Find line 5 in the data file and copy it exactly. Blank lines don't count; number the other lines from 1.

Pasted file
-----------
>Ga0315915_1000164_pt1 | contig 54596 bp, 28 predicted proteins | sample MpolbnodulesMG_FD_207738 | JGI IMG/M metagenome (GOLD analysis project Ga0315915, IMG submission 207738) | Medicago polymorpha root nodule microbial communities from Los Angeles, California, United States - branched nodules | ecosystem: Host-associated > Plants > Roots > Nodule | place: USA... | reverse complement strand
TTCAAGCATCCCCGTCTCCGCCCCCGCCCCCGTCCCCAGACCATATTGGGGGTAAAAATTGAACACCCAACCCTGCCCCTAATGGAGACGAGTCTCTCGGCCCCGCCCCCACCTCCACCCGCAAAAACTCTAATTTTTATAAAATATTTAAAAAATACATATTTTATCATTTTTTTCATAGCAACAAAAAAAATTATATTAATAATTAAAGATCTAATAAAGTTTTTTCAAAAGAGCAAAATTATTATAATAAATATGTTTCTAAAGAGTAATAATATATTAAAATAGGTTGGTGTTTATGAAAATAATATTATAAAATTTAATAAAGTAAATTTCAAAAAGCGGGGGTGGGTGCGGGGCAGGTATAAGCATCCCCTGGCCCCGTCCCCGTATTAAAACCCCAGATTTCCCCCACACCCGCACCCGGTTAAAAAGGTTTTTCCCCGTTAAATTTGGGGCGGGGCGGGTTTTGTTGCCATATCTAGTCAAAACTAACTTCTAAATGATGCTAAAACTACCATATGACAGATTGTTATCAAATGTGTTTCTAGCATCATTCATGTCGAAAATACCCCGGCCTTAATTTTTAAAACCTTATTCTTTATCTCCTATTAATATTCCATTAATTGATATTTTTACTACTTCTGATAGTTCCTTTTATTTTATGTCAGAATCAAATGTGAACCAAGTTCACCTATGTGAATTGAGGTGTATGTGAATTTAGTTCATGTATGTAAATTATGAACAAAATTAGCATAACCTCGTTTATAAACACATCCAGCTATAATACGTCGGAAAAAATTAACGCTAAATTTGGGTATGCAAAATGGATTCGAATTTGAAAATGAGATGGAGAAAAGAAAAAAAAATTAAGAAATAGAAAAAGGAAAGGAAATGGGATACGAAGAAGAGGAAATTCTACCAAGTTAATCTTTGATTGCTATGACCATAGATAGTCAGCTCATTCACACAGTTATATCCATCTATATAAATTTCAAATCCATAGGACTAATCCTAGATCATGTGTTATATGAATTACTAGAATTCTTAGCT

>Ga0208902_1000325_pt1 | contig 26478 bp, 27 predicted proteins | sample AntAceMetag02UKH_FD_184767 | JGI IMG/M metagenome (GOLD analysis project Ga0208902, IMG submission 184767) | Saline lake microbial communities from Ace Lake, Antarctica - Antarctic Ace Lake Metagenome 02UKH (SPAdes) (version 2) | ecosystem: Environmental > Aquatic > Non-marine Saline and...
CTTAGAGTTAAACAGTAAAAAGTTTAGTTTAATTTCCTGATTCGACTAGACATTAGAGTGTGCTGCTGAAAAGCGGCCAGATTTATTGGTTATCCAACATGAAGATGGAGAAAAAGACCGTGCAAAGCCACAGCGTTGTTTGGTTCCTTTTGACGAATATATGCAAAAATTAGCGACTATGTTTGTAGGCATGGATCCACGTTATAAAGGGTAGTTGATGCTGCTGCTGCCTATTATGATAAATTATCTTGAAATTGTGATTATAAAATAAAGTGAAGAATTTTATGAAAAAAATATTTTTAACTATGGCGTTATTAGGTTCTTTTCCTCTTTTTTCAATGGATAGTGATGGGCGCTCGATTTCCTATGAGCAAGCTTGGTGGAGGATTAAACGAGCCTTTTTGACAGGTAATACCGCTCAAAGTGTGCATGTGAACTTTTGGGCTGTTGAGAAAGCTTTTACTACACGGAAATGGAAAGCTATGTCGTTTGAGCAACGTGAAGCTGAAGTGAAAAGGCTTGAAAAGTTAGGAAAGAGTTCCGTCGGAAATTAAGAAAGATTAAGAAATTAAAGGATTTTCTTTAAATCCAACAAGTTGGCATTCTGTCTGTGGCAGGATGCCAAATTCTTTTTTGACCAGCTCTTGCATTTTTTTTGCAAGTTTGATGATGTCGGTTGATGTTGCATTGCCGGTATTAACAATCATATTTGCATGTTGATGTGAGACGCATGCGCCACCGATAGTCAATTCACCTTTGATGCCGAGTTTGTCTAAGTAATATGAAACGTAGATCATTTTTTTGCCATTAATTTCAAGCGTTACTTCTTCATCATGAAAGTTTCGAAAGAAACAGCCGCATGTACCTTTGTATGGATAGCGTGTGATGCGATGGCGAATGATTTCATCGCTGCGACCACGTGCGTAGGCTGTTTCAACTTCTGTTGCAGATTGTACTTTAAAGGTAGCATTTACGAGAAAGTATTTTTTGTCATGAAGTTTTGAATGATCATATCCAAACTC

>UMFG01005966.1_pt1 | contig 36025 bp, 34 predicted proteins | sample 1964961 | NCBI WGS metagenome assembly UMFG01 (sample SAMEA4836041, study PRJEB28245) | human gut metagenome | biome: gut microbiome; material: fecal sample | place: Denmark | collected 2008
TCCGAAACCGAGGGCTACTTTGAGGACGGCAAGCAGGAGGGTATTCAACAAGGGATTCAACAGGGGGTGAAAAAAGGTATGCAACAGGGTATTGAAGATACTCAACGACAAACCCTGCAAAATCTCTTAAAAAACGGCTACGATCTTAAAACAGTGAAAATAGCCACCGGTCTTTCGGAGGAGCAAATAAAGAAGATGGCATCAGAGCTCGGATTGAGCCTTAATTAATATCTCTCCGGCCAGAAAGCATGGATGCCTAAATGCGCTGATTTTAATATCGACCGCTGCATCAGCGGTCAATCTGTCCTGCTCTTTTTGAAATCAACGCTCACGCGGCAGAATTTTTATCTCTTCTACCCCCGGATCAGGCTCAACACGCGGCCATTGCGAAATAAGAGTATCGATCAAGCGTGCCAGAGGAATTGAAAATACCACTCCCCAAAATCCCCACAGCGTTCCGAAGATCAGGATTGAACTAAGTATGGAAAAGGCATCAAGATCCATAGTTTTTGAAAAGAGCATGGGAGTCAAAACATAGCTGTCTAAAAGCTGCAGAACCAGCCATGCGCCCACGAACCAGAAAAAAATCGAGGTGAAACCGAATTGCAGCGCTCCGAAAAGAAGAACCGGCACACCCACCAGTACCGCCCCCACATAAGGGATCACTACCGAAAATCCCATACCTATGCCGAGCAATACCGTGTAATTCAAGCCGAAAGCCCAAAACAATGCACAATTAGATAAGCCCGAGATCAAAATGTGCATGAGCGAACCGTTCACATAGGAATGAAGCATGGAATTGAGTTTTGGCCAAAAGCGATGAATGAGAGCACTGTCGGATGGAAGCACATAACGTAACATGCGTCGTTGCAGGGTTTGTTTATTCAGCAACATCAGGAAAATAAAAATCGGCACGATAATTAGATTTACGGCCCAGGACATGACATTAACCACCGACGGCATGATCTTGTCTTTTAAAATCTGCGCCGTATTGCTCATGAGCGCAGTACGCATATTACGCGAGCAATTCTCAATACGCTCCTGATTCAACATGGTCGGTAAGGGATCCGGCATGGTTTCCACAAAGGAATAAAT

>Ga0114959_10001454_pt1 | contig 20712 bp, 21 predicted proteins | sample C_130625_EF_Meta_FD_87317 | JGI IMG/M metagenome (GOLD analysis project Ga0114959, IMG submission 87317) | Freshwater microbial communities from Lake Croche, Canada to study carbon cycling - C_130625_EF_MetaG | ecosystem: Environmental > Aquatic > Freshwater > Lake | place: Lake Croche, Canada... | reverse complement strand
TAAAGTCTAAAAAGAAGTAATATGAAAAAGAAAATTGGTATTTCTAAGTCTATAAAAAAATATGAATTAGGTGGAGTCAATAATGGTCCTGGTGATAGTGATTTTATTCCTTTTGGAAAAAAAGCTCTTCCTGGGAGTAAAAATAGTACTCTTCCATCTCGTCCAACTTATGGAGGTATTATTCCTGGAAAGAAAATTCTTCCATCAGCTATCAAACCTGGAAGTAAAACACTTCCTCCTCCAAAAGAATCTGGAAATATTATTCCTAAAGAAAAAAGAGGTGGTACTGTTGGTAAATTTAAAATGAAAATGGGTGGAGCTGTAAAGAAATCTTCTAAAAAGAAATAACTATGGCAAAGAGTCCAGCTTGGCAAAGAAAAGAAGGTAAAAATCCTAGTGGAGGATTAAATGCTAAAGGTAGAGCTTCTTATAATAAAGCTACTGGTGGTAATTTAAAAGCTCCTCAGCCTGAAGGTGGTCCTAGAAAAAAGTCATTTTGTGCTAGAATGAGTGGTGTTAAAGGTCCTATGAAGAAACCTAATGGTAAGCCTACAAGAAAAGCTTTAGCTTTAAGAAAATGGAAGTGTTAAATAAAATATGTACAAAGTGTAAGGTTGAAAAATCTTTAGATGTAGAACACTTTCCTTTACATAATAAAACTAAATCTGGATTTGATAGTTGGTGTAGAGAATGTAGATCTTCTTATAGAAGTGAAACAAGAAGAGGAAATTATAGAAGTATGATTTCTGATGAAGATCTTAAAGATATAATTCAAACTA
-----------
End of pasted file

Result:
>UMFG01005966.1_pt1 | contig 36025 bp, 34 predicted proteins | sample 1964961 | NCBI WGS metagenome assembly UMFG01 (sample SAMEA4836041, study PRJEB28245) | human gut metagenome | biome: gut microbiome; material: fecal sample | place: Denmark | collected 2008